19:44 —Diishan Imira: That’s why I need it. That’s why I need the $3 billion, I got to give her $50 billion.
Jamarlin Martin: So, there’s growing tech backlash where Silicon Valley, Google, Facebook, not Silicon Valley, but big tech, Amazon, people are starting to ask really big questions in terms of the inequality in society and just a few companies kind of controlling a lot of share in the economy. What are your thoughts on Amazon pulling out of New York because of these issues?
Diishan Imira: Full disclosure, I don’t know all of the details of all of this stuff that went on. Certainly I could just say that Bezos can do that. He’s a very strong example of what patience gets you and patience ultimately gets you a lot of leverage to do whatever the hell you want to do. But these companies and these businesses are from inception devised to be winner-take-all businesses. Silicon Valley, this is what they’re looking for.That’s the mandate. The mandate is, how are you going to take all of it? So I’m not surprised that we’ll find ourselves in a world where you do have companies that have leveraged technology and massive, massive, massive amounts of capital to develop impenetrable moats around them and leverage that cannot be broken, so Bezos can put the thing wherever. He’s gonna get it where he wants it, how he wants it ultimately.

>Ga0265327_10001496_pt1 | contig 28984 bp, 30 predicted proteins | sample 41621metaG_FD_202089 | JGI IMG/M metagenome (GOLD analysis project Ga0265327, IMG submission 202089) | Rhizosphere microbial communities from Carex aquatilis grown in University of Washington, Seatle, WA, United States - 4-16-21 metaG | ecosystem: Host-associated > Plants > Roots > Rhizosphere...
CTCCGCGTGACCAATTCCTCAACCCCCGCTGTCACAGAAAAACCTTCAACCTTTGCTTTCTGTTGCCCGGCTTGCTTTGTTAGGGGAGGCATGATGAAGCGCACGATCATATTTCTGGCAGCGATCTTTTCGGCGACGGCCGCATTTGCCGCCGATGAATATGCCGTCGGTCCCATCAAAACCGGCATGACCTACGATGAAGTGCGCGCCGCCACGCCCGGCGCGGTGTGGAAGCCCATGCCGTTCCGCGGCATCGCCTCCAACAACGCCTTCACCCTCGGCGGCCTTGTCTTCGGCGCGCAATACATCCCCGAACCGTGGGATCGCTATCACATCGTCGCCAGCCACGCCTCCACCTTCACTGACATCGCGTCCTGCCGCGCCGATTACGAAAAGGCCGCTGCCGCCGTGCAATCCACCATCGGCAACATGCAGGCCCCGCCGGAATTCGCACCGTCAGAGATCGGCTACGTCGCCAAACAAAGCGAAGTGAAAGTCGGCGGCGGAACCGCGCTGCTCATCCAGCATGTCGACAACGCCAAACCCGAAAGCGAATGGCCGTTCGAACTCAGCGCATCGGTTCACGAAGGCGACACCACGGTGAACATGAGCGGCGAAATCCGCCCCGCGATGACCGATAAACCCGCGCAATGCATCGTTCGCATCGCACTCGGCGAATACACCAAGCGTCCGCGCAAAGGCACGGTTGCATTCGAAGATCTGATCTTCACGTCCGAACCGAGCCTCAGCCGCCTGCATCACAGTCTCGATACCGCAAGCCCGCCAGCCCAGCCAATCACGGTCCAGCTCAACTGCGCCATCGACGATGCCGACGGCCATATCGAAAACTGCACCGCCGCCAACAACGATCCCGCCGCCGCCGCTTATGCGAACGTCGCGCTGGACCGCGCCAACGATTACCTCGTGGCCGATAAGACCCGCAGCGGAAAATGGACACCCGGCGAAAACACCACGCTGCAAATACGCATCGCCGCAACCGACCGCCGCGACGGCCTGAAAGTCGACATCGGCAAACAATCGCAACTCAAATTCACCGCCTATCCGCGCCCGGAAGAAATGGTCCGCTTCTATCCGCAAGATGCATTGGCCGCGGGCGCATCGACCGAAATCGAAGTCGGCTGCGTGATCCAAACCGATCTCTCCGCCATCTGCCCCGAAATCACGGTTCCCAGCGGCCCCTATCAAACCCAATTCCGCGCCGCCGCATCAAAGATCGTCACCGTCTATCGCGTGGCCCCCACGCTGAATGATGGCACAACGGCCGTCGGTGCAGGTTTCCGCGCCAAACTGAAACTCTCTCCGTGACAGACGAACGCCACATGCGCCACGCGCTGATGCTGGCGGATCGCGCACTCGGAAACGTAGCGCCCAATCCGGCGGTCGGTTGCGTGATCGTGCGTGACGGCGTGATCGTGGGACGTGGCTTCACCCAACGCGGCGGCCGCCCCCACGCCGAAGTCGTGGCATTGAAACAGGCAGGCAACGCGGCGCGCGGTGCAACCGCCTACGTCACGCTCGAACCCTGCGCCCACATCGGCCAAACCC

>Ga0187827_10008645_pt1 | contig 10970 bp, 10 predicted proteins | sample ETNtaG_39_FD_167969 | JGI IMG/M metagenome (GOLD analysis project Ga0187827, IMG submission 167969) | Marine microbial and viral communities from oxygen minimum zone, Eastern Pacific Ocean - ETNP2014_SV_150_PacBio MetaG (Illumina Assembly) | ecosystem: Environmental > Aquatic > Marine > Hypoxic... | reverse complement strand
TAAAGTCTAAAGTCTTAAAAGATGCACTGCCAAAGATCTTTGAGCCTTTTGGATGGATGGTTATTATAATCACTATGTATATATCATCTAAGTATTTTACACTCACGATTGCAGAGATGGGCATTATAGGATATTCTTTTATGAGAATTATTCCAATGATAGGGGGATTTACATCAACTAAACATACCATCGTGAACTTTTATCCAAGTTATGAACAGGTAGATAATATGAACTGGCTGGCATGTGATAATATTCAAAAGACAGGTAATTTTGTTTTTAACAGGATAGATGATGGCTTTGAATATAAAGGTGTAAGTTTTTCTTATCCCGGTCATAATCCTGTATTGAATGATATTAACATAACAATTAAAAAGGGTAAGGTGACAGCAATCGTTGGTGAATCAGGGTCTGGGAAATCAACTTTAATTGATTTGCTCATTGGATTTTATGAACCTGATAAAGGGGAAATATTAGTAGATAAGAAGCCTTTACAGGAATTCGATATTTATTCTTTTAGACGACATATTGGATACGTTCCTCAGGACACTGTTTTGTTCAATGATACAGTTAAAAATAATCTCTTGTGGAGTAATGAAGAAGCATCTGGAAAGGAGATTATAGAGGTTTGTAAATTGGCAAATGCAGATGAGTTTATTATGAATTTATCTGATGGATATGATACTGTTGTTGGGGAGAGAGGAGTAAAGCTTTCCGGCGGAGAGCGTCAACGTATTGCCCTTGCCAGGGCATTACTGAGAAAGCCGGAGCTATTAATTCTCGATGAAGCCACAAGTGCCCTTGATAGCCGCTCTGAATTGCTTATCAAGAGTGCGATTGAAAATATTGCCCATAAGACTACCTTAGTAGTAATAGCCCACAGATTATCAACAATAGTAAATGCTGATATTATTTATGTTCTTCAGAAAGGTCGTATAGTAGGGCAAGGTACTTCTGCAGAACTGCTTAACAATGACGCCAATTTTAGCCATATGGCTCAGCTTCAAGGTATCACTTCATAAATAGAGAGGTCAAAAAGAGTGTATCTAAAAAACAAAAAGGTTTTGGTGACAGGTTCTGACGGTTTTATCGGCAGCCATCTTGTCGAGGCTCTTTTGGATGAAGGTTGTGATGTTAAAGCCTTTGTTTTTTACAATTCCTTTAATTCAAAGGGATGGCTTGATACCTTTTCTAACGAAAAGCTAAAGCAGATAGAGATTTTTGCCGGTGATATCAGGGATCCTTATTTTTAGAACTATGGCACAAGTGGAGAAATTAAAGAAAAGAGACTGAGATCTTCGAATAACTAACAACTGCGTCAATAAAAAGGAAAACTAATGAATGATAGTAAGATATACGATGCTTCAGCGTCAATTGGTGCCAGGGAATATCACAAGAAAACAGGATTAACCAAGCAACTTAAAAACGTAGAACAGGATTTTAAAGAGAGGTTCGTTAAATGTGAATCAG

Jamarlin Martin: Do you see anything wrong about New Yorkers saying, look, we’re concerned about this place turning it into a Frisco, where there’s a hundred thousand or so homeless everywhere that’s getting in your way while you go into a Starbucks, homeless everywhere. But all these tech companies are doing good.
22:19 —Diishan Imira: No, I don’t see anything wrong with that. I’m from Oakland and I don’t like how Oakland is now because of the culture that has spread out from Silicon Valley and bled into Oakland and all the Black people can’t afford to live there anymore. And so now it’s like a lot of just transplants from San Francisco or all over the country who live in or work in Silicon Valley have zero understanding or really any respect for the culture that was there or the history that was there in Oakland and feel very…